Measurement data is present in our daily lives in many different ways. We acquire plenty of data on climate change, but the data is only reliable if the instruments are calibrated regularly. Safe operation of nuclear power plants is only possible if critical measuring instruments are checked frequently. The statutory checks of scales in grocery stores ensure that vegetables will cost exactly what the stores promise. Measuring instruments are calibrated by comparing them with a reference device under controlled conditions. To do this, the devices are brought to the same physical location. The digital leap during the COVID-19 pandemic has made many physical meetings virtual: Could the same happen to calibrations? Could calibrations be done virtually in the digital age?
Since 2019, measurements in the SI system of units have been based on seven defining constants, which are defined by the laws of physics and always have the same numerical value everywhere. In principle, this provides us with the most accurate possible references for calibrations anywhere. If the SI system could be stored in a very small space, it could be integrated into routinely used measurement devices.
In fact, several currently ongoing research projects around the world aim to produce microchips with sensors that operate directly based on the definitions of the units of measurement. However, even if such sensors become widely used in different measuring instruments, the operating principle alone does not ensure the quality of the data obtained from these instruments, nor does it provide the user with valuable information about the uncertainty of measurement. The overall design, aging, and application method of a measurement system as well as the operating environment have a large impact on the reliability of measurement results.
In international trade and industrial activities, measurement results must have proven traceability to the SI system. Periodically made calibrations play an important role in this. Thus, even in the digital age, calibrations will remain necessary, but the ways of making them will change.
The benefits and challenges of digitalisation in the field of calibration
Evidently, technological development will have two apparent benefits for users and operators of measuring devices in the future. As individual measuring instruments are replaced with sensor networks and systems that utilise many types of measurement data, calibrations do not have to be made as often and they can be better adapted to other activities. This is made possible by intelligent operation diagnostics built into the systems.
On the other hand, digital systems enable faster and more efficient processing and transfer of calibration data between different actors. Automation makes quality assurance more cost-effective and reduces the need for human resources.
While companies that carry out calibration activities receive these same benefits, technological developments also cause challenges for them. The most significant of these are:
- devices with multiple types of sensors
- systems that produce measurement data through simulations based on signals from individual sensors
- smart measuring devices based on constantly learning algorithms.
How can we calibrate such devices so that the calibration results, along with their measurement uncertainty, are applicable during normal operation? It is no longer enough to make measurements with the sensor and the reference device in the same location under static conditions. In the future, calibration will include various functional and simulation-based tests that can be used to demonstrate the reliability of the data produced by the measuring instrument, even when changes in the measured object are rapid, when the instrument's own diagnostics change their calculation algorithm or adjustment parameters, and when the measuring conditions change significantly. Calibration procedures may also be optimised by using different calibration methods at different times.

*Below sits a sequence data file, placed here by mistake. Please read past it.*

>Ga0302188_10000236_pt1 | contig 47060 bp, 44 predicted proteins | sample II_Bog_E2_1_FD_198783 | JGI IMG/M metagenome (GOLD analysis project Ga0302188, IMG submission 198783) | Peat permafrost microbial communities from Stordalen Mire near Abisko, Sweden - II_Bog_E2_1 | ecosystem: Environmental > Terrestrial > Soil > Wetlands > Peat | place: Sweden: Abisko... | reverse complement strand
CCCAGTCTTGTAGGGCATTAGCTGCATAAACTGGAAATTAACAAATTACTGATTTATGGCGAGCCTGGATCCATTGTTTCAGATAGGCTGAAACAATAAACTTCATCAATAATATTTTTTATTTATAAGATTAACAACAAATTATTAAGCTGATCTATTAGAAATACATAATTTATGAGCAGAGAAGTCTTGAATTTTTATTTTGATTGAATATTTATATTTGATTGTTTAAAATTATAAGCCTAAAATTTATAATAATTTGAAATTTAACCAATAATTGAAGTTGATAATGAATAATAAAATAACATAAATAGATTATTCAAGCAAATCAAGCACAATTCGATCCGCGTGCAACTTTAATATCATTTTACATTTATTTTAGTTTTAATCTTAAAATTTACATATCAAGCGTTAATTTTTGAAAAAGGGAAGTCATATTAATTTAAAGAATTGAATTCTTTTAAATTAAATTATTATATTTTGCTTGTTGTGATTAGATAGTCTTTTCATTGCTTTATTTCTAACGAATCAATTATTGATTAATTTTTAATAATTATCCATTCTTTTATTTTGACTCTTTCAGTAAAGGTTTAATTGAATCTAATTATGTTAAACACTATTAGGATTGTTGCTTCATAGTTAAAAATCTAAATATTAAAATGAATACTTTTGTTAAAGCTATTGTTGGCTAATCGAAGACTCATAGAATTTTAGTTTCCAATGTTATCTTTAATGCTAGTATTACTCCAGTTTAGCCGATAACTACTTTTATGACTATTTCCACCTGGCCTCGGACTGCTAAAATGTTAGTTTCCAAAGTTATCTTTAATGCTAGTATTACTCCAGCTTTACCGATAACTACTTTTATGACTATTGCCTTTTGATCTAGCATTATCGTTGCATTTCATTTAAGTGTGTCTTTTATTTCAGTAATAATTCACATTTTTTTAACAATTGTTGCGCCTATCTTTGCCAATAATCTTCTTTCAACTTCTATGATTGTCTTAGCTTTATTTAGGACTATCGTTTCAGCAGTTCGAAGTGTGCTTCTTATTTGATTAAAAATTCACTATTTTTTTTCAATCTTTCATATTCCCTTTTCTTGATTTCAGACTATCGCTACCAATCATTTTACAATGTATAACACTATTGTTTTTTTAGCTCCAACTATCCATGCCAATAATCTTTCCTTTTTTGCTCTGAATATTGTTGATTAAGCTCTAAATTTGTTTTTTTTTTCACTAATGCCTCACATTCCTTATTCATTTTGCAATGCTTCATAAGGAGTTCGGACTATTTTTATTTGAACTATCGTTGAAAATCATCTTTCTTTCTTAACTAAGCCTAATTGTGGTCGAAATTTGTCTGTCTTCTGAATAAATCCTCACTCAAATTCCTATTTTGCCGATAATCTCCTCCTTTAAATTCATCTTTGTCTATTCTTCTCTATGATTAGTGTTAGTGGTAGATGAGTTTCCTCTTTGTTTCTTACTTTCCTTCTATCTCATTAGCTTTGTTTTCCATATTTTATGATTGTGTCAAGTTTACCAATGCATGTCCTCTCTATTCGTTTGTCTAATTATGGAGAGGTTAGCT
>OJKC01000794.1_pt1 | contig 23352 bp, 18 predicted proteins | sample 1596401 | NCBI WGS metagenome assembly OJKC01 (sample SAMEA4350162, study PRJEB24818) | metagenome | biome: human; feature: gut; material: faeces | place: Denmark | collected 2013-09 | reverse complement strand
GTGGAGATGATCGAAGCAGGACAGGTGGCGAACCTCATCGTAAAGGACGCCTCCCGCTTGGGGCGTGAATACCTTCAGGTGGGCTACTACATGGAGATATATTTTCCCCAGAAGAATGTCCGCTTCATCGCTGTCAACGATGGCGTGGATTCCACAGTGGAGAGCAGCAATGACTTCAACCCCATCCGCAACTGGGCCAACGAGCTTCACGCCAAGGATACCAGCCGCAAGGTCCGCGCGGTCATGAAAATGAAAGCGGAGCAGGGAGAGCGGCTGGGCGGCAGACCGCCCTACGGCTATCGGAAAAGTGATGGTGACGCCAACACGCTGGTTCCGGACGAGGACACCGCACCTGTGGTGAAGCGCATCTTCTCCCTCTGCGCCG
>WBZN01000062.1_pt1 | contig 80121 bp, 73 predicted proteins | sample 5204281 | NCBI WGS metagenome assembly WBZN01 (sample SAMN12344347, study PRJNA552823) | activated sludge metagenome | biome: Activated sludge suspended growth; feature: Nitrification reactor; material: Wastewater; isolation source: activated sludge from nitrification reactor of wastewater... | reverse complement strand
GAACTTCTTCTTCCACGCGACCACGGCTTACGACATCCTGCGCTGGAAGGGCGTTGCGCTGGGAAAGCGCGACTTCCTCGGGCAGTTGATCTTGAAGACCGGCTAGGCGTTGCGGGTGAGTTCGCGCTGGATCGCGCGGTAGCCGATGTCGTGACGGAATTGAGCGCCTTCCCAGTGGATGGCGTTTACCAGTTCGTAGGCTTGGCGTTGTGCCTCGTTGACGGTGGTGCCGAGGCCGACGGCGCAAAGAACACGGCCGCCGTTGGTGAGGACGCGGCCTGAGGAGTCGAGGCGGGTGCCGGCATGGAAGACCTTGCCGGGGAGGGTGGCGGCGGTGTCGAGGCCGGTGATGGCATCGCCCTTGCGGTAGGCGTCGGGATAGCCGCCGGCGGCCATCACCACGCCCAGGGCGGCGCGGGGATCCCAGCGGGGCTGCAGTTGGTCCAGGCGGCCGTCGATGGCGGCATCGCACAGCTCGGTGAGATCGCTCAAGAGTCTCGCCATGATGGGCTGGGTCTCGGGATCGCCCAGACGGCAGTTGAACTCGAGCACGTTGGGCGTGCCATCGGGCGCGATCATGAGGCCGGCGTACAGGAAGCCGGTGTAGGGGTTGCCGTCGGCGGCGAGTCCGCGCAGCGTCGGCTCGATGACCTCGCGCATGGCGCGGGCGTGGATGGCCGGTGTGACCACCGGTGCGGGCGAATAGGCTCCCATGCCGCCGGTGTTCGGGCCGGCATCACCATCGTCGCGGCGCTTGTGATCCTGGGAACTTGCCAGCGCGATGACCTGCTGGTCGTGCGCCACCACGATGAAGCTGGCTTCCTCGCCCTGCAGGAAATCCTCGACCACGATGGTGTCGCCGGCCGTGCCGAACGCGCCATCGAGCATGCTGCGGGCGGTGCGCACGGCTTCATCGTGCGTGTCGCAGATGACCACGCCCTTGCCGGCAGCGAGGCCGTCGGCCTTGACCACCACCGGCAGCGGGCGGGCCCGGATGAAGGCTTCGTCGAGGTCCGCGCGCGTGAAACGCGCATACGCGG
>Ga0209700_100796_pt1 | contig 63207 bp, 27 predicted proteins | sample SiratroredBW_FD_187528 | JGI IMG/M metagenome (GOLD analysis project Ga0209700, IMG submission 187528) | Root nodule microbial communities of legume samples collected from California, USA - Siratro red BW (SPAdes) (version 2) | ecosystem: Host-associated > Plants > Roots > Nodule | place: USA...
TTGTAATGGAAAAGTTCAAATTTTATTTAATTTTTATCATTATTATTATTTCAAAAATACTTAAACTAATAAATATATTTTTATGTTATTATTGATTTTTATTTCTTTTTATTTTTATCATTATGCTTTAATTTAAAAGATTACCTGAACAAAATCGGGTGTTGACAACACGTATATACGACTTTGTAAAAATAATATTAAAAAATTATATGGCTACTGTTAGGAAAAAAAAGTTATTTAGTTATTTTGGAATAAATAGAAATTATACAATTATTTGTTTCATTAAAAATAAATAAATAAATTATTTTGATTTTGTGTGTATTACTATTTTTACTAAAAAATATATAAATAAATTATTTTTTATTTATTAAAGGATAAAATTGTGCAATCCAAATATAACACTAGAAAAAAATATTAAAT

Since sufficient coverage of the calibration in relation to the application is very important, scientifically researched information on the operation of the measuring instruments is needed to determine the minimum requirements. On the other hand, sufficient consensus is needed on how these characteristics are expressed in calibration data and transmitted in a digital format.
"Digital SI" aims for reliable processing of measurement data
The metrology community, based on international agreements, has introduced the term "Digital SI". Despite its name, "Digital SI" does not attempt to make the entire SI system of units digital. Instead, its goal is to create a uniform way of processing measurement and calibration data made in SI units and transferring them within digital systems. This is important for avoiding misinterpretation of results and for ensuring efficient automated transfer of calibration results worldwide. "Digital SI" is being developed in many different projects around the world. In Finland, it is being developed through cooperation between VTT MIKES and several companies.
Digitalisation is thus changing the field of calibration, even if calibration is not becoming completely virtual. The reliability of the measurements will continue to be based on the physical world around us. Some calibrations are already made with remotely operated devices, but the calibration measurements themselves are still made in the same physical place and conditions with the calibrated instruments. Fully virtual calibration is only suitable for the virtual world.